The relevance to this review of the Terrorism Suppression Act is that this Mossad operation was the only potentially terrorism-linked operation in New Zealand since the bombing of the Rainbow Warrior in 1985. Israel has used false passports to engage in state terrorism in the past. In 1997 one of its operatives used a false Canadian passport in an attempt to assassinate a Palestinian leader, Khalid Meshaal in the Jordanian capital, Oman. Has Mossad been designated a terrorist organisation under our Terrorism Suppression Act? No. This Act does not accommodate such State terrorism.

Matters would be even worse if the Israeli newspaper Haaretz were correct in saying that our Security Intelligence Service has a relationship with Mossad and that Mossad was pressuring it to sweep the passport fraud under the table. I do not believe that our SIS would have played ball with Mossad in those circumstances, but it may well be that the SIS and its Australian partner, the Australian Security Intelligence Organisation, were not looking out for Mossad terrorism. One of the jailed Mossad agents, Eli Cara, was able to run a dummy tourism company in Australia, north of Sydney, and to travel between New Zealand and Australia 24 times in 2 to 3 years without detection.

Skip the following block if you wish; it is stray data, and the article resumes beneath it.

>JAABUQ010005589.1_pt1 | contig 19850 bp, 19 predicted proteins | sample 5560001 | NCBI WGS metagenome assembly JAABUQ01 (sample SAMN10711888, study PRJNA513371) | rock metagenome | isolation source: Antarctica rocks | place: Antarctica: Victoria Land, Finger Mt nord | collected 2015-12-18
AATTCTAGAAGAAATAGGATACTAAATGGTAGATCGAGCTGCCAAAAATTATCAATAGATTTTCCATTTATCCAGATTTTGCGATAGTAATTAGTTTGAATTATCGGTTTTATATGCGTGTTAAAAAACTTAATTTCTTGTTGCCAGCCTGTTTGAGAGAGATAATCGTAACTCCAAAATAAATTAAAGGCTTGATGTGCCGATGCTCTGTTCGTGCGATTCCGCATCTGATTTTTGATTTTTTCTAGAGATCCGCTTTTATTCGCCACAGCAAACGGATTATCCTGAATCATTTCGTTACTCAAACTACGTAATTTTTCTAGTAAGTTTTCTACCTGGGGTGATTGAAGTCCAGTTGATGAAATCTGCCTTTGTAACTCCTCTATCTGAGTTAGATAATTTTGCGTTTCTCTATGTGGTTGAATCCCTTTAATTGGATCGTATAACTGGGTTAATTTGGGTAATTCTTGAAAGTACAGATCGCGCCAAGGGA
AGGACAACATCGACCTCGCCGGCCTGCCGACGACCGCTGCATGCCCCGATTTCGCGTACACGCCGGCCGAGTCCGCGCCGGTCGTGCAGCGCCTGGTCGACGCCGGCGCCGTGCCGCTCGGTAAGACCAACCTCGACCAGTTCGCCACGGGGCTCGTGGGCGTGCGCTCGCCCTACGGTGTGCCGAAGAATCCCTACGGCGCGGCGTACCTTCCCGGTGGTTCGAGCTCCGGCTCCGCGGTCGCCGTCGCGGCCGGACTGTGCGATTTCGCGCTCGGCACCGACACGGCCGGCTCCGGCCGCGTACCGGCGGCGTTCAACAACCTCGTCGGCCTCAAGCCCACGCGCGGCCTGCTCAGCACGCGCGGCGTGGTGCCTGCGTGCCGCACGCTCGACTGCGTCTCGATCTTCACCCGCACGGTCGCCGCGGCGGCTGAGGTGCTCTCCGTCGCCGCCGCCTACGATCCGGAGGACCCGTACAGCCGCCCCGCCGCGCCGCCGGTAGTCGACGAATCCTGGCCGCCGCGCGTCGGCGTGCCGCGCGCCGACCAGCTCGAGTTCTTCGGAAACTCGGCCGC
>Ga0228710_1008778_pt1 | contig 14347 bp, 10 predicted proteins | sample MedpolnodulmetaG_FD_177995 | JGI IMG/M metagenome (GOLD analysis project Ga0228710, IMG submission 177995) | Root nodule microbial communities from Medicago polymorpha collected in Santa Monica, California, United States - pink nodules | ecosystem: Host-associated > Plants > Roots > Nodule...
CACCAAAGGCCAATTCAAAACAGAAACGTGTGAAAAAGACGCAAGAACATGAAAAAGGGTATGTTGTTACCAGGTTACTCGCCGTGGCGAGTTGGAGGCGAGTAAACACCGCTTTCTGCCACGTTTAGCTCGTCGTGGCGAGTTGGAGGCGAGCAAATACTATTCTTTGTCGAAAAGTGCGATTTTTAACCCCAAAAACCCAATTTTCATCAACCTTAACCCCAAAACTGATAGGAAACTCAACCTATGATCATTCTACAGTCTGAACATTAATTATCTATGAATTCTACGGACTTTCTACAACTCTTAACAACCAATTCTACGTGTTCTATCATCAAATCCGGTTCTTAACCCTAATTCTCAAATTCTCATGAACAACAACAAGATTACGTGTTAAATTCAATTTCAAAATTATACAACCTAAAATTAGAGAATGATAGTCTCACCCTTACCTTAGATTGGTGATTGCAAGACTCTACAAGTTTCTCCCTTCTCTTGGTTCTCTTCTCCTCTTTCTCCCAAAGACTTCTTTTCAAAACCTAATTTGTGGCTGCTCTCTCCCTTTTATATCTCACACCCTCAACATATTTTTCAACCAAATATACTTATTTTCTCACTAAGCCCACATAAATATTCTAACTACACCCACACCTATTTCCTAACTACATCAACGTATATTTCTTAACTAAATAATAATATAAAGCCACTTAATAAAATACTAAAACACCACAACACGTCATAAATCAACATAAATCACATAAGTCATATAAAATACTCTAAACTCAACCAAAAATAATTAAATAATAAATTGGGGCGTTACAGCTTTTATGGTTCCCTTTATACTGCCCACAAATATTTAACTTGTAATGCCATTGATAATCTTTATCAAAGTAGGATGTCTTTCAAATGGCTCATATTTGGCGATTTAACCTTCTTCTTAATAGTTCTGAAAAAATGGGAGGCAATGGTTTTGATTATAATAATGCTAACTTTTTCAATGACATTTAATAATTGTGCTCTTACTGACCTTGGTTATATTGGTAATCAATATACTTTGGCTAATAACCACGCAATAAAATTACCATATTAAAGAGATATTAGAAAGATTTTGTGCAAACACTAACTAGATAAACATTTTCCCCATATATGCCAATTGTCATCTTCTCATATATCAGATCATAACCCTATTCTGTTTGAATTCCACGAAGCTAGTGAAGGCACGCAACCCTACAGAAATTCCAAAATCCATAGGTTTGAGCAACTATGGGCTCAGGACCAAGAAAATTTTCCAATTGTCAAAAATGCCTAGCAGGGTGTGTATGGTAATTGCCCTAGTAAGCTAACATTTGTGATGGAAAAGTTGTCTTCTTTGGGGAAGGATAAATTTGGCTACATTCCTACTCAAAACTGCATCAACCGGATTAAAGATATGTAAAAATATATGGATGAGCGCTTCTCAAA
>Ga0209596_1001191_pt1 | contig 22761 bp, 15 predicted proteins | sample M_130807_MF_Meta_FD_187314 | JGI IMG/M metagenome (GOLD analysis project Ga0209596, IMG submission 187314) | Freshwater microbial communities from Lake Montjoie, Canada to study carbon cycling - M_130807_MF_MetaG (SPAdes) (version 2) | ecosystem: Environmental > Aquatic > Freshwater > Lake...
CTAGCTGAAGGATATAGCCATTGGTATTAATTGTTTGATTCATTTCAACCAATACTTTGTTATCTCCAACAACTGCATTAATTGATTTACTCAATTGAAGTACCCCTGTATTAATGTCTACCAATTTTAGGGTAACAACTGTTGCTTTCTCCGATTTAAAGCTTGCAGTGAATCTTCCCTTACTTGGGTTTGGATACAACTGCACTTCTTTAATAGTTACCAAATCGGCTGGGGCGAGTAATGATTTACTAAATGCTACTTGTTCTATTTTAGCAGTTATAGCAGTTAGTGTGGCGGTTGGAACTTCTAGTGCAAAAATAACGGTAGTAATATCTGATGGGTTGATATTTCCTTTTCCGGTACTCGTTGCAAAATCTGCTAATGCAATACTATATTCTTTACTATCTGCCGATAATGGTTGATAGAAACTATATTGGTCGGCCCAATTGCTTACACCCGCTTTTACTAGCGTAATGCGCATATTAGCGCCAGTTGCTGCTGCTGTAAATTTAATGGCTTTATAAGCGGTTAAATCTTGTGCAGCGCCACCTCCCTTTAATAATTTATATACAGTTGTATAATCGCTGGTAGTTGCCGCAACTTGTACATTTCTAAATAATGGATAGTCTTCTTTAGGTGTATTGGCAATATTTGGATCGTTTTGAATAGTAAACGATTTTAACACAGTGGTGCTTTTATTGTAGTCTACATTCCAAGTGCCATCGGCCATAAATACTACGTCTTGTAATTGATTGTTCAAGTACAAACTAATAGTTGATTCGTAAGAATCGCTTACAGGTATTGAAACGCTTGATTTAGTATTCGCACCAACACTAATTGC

One of the main concerns expressed by submitter after submitter when the terrorism suppression legislation went through the Foreign Affairs, Defence and Trade Committee before it was enacted was that the definition in the legislation of a terrorist or a person who is helping a terrorist is too broad.

The definition could potentially cover visitors to New Zealand from liberation movements overseas, or people in New Zealand who support those movements. It could even cover New Zealanders engaged in non-violent domestic protests or strikes, if their actions were deemed to disrupt infrastructure facilities in a manner that endangered human life – because, according to the definition in the Act, there does not have to be an intention to endanger human life.

The definition of terrorism provided by the high-Ievel panel reporting to Kofi Annan at least has the virtue of being restricted to acts “intended to cause death or serious bodily harm to civilians or non-combatants”. It gets away from the problematic reference to simply disrupting infrastructure that is in our Terrorism Suppression Act.

Another problem with the designation of terrorist organisations is that it is a political process under the authority of the Prime Minister. We have seen how this type of political designation process can go wrong, in the case of Ahmed Zaoui. The Government put him in jail as a high security risk, but 2 years later it came up empty-handed when the Supreme Court asked it for evidence as to why he should not be given bail. Now he is free.